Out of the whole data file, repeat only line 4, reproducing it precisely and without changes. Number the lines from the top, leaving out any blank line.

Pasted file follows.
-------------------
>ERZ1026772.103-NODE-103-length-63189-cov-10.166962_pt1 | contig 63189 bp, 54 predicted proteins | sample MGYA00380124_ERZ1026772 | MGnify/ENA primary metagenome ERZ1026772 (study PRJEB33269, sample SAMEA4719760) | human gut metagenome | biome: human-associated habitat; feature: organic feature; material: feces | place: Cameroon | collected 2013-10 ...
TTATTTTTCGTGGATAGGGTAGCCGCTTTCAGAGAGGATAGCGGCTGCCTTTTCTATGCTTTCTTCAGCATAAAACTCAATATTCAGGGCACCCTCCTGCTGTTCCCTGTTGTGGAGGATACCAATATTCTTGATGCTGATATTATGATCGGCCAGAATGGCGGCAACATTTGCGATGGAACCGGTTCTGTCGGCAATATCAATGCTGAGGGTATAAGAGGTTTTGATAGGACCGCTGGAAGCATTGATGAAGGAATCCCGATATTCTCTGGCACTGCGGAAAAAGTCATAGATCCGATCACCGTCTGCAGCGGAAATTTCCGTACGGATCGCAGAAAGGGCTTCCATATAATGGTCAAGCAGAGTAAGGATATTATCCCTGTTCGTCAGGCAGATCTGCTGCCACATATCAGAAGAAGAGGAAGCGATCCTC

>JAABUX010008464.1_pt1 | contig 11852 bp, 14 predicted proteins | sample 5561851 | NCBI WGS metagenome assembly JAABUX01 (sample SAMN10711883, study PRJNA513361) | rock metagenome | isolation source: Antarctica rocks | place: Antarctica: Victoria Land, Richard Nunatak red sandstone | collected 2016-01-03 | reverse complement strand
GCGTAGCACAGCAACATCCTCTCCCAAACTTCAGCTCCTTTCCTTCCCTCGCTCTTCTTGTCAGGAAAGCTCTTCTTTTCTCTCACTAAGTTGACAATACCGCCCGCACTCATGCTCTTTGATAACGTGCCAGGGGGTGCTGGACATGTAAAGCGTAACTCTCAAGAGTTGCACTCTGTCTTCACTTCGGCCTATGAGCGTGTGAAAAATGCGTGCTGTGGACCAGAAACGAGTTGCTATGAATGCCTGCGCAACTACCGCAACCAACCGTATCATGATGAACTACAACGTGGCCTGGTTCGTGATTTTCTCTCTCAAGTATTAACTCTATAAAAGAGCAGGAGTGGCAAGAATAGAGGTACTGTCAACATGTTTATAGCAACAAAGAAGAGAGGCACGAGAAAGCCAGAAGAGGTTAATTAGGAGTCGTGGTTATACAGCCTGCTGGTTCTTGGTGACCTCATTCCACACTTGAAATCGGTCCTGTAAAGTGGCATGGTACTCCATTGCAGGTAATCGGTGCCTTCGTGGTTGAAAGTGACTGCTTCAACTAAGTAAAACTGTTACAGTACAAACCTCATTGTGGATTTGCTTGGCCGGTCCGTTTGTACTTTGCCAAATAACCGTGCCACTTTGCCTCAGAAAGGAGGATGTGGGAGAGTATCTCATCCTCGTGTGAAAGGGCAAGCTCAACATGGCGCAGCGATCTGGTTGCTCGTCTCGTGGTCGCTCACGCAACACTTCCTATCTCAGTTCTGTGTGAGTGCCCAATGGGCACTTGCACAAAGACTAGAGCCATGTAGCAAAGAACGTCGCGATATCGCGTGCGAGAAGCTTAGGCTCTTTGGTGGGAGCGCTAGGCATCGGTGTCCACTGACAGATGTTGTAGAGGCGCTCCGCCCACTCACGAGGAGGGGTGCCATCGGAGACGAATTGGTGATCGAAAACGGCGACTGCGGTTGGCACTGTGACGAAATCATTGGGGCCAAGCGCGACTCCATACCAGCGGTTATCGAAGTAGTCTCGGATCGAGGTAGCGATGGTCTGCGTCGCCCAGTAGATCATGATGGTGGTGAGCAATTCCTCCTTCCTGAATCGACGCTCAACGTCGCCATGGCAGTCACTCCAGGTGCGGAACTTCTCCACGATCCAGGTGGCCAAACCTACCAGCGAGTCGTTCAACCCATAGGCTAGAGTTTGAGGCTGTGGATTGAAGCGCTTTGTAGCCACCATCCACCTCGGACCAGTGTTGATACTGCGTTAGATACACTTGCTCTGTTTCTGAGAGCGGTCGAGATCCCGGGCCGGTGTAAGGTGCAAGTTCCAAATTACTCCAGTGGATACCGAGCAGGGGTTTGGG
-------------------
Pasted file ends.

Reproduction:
GCGTAGCACAGCAACATCCTCTCCCAAACTTCAGCTCCTTTCCTTCCCTCGCTCTTCTTGTCAGGAAAGCTCTTCTTTTCTCTCACTAAGTTGACAATACCGCCCGCACTCATGCTCTTTGATAACGTGCCAGGGGGTGCTGGACATGTAAAGCGTAACTCTCAAGAGTTGCACTCTGTCTTCACTTCGGCCTATGAGCGTGTGAAAAATGCGTGCTGTGGACCAGAAACGAGTTGCTATGAATGCCTGCGCAACTACCGCAACCAACCGTATCATGATGAACTACAACGTGGCCTGGTTCGTGATTTTCTCTCTCAAGTATTAACTCTATAAAAGAGCAGGAGTGGCAAGAATAGAGGTACTGTCAACATGTTTATAGCAACAAAGAAGAGAGGCACGAGAAAGCCAGAAGAGGTTAATTAGGAGTCGTGGTTATACAGCCTGCTGGTTCTTGGTGACCTCATTCCACACTTGAAATCGGTCCTGTAAAGTGGCATGGTACTCCATTGCAGGTAATCGGTGCCTTCGTGGTTGAAAGTGACTGCTTCAACTAAGTAAAACTGTTACAGTACAAACCTCATTGTGGATTTGCTTGGCCGGTCCGTTTGTACTTTGCCAAATAACCGTGCCACTTTGCCTCAGAAAGGAGGATGTGGGAGAGTATCTCATCCTCGTGTGAAAGGGCAAGCTCAACATGGCGCAGCGATCTGGTTGCTCGTCTCGTGGTCGCTCACGCAACACTTCCTATCTCAGTTCTGTGTGAGTGCCCAATGGGCACTTGCACAAAGACTAGAGCCATGTAGCAAAGAACGTCGCGATATCGCGTGCGAGAAGCTTAGGCTCTTTGGTGGGAGCGCTAGGCATCGGTGTCCACTGACAGATGTTGTAGAGGCGCTCCGCCCACTCACGAGGAGGGGTGCCATCGGAGACGAATTGGTGATCGAAAACGGCGACTGCGGTTGGCACTGTGACGAAATCATTGGGGCCAAGCGCGACTCCATACCAGCGGTTATCGAAGTAGTCTCGGATCGAGGTAGCGATGGTCTGCGTCGCCCAGTAGATCATGATGGTGGTGAGCAATTCCTCCTTCCTGAATCGACGCTCAACGTCGCCATGGCAGTCACTCCAGGTGCGGAACTTCTCCACGATCCAGGTGGCCAAACCTACCAGCGAGTCGTTCAACCCATAGGCTAGAGTTTGAGGCTGTGGATTGAAGCGCTTTGTAGCCACCATCCACCTCGGACCAGTGTTGATACTGCGTTAGATACACTTGCTCTGTTTCTGAGAGCGGTCGAGATCCCGGGCCGGTGTAAGGTGCAAGTTCCAAATTACTCCAGTGGATACCGAGCAGGGGTTTGGG